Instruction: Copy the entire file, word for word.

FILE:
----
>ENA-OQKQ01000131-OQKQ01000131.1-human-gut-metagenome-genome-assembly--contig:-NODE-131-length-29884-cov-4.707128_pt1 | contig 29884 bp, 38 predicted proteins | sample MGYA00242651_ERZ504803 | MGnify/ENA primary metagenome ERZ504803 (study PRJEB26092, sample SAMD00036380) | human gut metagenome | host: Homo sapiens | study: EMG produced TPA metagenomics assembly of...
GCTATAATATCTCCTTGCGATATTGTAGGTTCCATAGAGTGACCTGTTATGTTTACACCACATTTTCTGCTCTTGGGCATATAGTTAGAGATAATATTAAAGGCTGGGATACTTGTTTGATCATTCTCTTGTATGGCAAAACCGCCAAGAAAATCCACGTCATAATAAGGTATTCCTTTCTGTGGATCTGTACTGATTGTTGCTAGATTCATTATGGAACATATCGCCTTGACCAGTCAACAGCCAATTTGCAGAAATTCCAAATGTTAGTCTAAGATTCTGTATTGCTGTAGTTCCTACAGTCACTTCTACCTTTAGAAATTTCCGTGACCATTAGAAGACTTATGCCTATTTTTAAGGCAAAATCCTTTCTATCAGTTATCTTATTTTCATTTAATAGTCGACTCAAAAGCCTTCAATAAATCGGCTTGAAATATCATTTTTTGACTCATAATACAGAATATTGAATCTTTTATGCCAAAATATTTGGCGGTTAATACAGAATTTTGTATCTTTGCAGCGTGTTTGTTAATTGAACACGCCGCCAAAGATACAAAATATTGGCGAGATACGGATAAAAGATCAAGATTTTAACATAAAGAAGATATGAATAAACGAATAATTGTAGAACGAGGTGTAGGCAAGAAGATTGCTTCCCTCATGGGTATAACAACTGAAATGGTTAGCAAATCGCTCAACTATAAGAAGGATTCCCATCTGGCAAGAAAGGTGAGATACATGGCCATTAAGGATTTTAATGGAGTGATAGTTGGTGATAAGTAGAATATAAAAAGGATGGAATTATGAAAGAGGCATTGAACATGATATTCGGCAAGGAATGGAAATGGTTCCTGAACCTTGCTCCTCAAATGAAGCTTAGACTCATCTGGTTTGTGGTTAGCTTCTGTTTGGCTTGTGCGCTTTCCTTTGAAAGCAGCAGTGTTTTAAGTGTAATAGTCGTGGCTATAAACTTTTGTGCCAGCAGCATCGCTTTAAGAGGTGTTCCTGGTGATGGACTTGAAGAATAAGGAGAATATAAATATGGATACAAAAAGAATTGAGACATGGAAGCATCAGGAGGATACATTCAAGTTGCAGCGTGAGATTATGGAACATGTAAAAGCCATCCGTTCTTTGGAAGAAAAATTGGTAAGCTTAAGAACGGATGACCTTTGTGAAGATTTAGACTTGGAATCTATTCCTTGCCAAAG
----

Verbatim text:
>ENA-OQKQ01000131-OQKQ01000131.1-human-gut-metagenome-genome-assembly--contig:-NODE-131-length-29884-cov-4.707128_pt1 | contig 29884 bp, 38 predicted proteins | sample MGYA00242651_ERZ504803 | MGnify/ENA primary metagenome ERZ504803 (study PRJEB26092, sample SAMD00036380) | human gut metagenome | host: Homo sapiens | study: EMG produced TPA metagenomics assembly of...
GCTATAATATCTCCTTGCGATATTGTAGGTTCCATAGAGTGACCTGTTATGTTTACACCACATTTTCTGCTCTTGGGCATATAGTTAGAGATAATATTAAAGGCTGGGATACTTGTTTGATCATTCTCTTGTATGGCAAAACCGCCAAGAAAATCCACGTCATAATAAGGTATTCCTTTCTGTGGATCTGTACTGATTGTTGCTAGATTCATTATGGAACATATCGCCTTGACCAGTCAACAGCCAATTTGCAGAAATTCCAAATGTTAGTCTAAGATTCTGTATTGCTGTAGTTCCTACAGTCACTTCTACCTTTAGAAATTTCCGTGACCATTAGAAGACTTATGCCTATTTTTAAGGCAAAATCCTTTCTATCAGTTATCTTATTTTCATTTAATAGTCGACTCAAAAGCCTTCAATAAATCGGCTTGAAATATCATTTTTTGACTCATAATACAGAATATTGAATCTTTTATGCCAAAATATTTGGCGGTTAATACAGAATTTTGTATCTTTGCAGCGTGTTTGTTAATTGAACACGCCGCCAAAGATACAAAATATTGGCGAGATACGGATAAAAGATCAAGATTTTAACATAAAGAAGATATGAATAAACGAATAATTGTAGAACGAGGTGTAGGCAAGAAGATTGCTTCCCTCATGGGTATAACAACTGAAATGGTTAGCAAATCGCTCAACTATAAGAAGGATTCCCATCTGGCAAGAAAGGTGAGATACATGGCCATTAAGGATTTTAATGGAGTGATAGTTGGTGATAAGTAGAATATAAAAAGGATGGAATTATGAAAGAGGCATTGAACATGATATTCGGCAAGGAATGGAAATGGTTCCTGAACCTTGCTCCTCAAATGAAGCTTAGACTCATCTGGTTTGTGGTTAGCTTCTGTTTGGCTTGTGCGCTTTCCTTTGAAAGCAGCAGTGTTTTAAGTGTAATAGTCGTGGCTATAAACTTTTGTGCCAGCAGCATCGCTTTAAGAGGTGTTCCTGGTGATGGACTTGAAGAATAAGGAGAATATAAATATGGATACAAAAAGAATTGAGACATGGAAGCATCAGGAGGATACATTCAAGTTGCAGCGTGAGATTATGGAACATGTAAAAGCCATCCGTTCTTTGGAAGAAAAATTGGTAAGCTTAAGAACGGATGACCTTTGTGAAGATTTAGACTTGGAATCTATTCCTTGCCAAAG